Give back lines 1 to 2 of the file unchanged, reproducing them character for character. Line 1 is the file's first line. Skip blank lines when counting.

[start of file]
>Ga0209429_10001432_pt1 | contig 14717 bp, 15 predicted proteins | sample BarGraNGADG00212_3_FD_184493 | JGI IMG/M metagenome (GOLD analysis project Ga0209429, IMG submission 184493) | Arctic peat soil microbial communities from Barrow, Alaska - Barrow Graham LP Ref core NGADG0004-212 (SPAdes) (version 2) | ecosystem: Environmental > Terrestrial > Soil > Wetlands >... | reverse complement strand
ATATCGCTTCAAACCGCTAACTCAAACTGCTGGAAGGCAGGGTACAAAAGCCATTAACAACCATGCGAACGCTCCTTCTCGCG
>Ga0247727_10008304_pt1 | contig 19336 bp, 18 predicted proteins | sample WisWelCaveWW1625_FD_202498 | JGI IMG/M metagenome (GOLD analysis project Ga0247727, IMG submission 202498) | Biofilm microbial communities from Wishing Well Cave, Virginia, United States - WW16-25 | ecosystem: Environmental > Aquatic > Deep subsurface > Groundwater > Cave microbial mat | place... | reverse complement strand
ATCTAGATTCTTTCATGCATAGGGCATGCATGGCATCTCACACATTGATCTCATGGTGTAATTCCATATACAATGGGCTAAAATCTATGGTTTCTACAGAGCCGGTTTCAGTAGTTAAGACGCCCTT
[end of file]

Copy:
>Ga0209429_10001432_pt1 | contig 14717 bp, 15 predicted proteins | sample BarGraNGADG00212_3_FD_184493 | JGI IMG/M metagenome (GOLD analysis project Ga0209429, IMG submission 184493) | Arctic peat soil microbial communities from Barrow, Alaska - Barrow Graham LP Ref core NGADG0004-212 (SPAdes) (version 2) | ecosystem: Environmental > Terrestrial > Soil > Wetlands >... | reverse complement strand
ATATCGCTTCAAACCGCTAACTCAAACTGCTGGAAGGCAGGGTACAAAAGCCATTAACAACCATGCGAACGCTCCTTCTCGCG